Foods and Aging

By Gordon, Sandra

Beyond giving you energy to conquer a multitasking day, your diet can help slow the tick-tock of the biological clock that governs the aging process.

"The food choices you make are responsible for approximately one-third of your rate of aging," says Michael F. Roizen, M.D., chairman of the department of anesthesiology at the Cleveland Clinic and coauthor of several books on healthy aging, including You: The Owner's Manual. "Routinely choose low-calorie, nutrient-dense foods and you can slow the aging of your arteries; boost your immune system to protect against age-related diseases, such as cancer; and keep your bones strong to reduce accidents and disability, a leading cause of death among the elderly."

Successful aging includes a variety of factors, including 30 to 60 minutes of exercise most days of the week and a strong social network, but a healthful diet is an important aspect. The right diet can give you a higher quality of life, more vigor each day and make your physiological age as much as 14 years younger than your calendar age, he says.

To help you stay physiologically young, Dr. Roizen recommends this short-list of "super" foods.

  • Fruits and vegetables. Depending on your calorie needs, eat 2 ½ to 6 ½ cups of fruits and vegetables each day and you'll decrease your risk of premature death from all causes.

    "In general, produce offers a cornucopia of vitamins, minerals and disease-fighting phytochemicals and fiber," says Dr. Roizen. "You'll get more overall health benefit if you eat as many different kinds of fruits and vegetables as possible."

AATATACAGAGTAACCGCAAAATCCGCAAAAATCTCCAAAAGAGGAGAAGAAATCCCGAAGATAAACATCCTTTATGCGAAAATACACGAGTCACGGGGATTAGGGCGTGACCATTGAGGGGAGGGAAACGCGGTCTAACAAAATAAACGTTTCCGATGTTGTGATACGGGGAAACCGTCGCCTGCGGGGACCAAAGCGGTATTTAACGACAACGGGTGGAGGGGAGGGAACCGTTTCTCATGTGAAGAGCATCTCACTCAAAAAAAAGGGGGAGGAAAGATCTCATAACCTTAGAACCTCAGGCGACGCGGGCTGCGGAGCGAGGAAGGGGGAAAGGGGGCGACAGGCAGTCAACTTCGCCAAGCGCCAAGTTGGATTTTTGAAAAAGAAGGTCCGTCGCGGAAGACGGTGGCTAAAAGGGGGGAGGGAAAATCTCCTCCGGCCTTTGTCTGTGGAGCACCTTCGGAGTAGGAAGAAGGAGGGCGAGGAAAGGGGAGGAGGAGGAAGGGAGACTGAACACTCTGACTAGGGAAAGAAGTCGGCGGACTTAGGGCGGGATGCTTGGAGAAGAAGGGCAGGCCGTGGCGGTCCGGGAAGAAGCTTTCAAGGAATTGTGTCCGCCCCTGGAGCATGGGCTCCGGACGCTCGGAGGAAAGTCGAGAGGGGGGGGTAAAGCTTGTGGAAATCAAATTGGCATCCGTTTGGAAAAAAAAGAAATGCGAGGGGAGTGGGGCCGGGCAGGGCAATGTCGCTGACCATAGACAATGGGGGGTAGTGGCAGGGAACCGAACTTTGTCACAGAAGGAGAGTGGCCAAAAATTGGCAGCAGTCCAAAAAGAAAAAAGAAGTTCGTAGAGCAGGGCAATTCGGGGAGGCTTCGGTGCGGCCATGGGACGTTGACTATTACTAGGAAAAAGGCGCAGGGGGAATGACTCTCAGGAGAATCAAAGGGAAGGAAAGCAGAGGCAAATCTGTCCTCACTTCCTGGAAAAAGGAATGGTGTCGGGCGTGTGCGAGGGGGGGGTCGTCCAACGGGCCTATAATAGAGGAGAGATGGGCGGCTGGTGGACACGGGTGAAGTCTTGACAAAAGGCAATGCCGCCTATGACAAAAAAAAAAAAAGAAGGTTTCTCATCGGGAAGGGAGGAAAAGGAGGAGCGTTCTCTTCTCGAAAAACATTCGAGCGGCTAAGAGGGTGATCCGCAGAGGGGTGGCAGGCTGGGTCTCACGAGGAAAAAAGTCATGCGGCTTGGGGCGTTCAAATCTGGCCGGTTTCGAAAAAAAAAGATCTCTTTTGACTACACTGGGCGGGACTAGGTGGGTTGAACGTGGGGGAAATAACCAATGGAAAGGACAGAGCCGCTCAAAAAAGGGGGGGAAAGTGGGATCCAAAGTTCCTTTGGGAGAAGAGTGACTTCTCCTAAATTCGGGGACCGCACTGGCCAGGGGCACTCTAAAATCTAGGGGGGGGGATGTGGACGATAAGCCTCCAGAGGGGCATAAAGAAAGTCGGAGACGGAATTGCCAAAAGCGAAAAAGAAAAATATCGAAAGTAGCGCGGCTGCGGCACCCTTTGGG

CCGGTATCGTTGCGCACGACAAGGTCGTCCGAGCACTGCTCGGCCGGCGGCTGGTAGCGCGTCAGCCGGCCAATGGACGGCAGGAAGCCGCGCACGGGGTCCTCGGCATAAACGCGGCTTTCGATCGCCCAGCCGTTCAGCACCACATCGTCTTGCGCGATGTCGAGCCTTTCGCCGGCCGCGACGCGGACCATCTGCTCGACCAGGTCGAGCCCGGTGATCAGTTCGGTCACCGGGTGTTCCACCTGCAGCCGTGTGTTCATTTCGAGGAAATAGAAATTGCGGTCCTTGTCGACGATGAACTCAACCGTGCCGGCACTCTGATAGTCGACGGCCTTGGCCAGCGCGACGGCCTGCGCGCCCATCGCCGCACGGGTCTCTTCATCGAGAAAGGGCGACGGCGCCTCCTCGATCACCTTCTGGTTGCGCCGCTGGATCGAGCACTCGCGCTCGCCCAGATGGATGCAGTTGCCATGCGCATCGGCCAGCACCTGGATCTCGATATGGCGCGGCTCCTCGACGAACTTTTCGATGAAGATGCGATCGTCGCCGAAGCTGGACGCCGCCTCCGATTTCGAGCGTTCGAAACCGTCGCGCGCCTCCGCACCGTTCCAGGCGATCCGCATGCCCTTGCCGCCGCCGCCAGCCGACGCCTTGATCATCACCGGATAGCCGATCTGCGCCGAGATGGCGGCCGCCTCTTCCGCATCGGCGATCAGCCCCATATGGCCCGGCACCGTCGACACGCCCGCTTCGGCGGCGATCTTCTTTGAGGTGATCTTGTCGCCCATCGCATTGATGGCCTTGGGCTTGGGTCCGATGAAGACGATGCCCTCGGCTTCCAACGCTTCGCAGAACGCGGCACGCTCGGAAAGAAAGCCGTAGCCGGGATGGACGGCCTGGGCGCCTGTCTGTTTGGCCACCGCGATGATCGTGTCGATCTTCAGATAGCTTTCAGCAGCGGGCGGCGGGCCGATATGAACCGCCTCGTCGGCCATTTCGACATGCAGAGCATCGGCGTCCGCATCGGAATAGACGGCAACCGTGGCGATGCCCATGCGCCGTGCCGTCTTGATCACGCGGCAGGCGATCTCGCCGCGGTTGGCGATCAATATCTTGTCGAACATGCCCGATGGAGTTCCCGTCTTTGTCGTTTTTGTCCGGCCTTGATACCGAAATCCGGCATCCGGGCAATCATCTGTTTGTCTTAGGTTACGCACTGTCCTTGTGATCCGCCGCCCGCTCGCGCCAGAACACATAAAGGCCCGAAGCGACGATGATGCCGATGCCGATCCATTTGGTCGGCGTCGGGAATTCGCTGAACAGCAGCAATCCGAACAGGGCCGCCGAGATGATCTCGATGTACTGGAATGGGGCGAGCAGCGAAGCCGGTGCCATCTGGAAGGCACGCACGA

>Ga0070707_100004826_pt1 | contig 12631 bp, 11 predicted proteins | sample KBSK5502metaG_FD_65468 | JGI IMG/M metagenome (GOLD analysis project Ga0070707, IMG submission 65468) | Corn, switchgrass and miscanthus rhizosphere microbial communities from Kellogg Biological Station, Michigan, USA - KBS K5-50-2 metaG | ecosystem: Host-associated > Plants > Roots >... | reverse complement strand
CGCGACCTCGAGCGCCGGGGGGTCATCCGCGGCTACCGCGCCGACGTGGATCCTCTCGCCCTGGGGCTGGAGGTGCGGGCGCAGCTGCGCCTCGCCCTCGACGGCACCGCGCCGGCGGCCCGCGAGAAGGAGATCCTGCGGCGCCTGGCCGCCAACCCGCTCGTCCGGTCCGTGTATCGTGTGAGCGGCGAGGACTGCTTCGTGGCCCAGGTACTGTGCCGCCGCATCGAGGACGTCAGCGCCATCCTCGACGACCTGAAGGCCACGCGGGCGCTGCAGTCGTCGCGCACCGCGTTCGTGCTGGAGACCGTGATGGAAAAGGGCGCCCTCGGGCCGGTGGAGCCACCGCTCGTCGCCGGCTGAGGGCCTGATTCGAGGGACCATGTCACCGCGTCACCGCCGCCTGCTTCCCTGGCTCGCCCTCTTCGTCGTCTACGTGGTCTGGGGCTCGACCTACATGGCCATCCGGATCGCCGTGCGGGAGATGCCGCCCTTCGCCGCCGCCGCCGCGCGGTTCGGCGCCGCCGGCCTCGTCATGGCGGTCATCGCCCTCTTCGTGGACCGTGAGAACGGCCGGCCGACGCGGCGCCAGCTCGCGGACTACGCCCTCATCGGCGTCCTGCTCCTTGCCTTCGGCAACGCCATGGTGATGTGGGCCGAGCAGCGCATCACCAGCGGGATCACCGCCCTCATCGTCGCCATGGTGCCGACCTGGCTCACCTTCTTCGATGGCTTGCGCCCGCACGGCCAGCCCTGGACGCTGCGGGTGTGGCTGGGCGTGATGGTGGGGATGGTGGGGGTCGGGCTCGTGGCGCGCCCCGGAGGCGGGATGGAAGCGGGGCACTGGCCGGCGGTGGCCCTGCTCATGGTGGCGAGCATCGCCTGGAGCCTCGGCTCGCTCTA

• Fish. "Thirteen ounces of fish per week is what it takes to help keep your arteries young," says Dr. Roizen. "Young arteries are able to dilate and properly oxygenate your blood to meet the demands of your heart as well as other muscles and tissues."

    Old arteries are associated with heart disease, stroke, memory loss, the aging of reproductive organs and skin wrinkling. When you choose fish, avoid those species that may be high in mercury. This includes locally caught fish (check with your local department of health) and commercially caught fish, such as tuna, swordfish and shark.

  • Tomato sauce. Consuming at least 10 tablespoons of tomato sauce or another cooked tomato-based product, such as salsa, each week helps prevent prostate and breast cancer. How?

    "The carotenoid lycopene, found in tomatoes when eaten with a little oil, provides an immune-strengthening antioxidant that seems to inhibit growth of prostate- and breast-cancer cells," says Dr. Roizen. "Lycopene may also decrease the risk and growth of other cancers and reduce your risk of heart disease."

  • Peanuts. They're chock-full of beneficial nutrients, such as protein, fiber, zinc, B vitamins and the antioxidant vitamin E. Peanuts (including peanut butter) also contain mostly unsaturated fat, which lowers both total and LDL ("bad") cholesterol.

  • Alcohol. In moderation, any alcoholic beverage, from red wine to beer, can help keep your arteries clean.

    "Women who have one alcoholic drink a day, and men who have one or two drinks a day, have a younger physiological age," says Dr. Roizen. "However, those who have a family history of alcohol abuse or addiction, shouldn't drink alcohol at all."

    One drink is defined as 12 ounces of beer, 4 to 5 ounces of wine or 1.5 ounces of 80-proof liquor.

  • Low-fat or nonfat dairy products. Low-fat milk and yogurt are excellent sources of bone-strengthening calcium and vitamin D.

    "Healthier bones mean healthier joints and less risk of hip fracture," says Dr. Roizen. "A broken hip is one of the things that can age you the fastest. Just six months of immobility from a broken hip can weaken the body and trigger a chain of aging events, such as a weakened immune system and less-elastic arteries."

Medical Reviewer: [Akin, Louise RN, BSN, Coleman, Ellen RD, MA, MPH] Last Annual Review Date: 2008-07-28T00:00:00-06:00 Copyright: © Health Ink & Vitality Communications

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Older Americans are the least physically active age group, according to the Foundation for Health in Aging. Only about 20 percent of older adults are moderately active.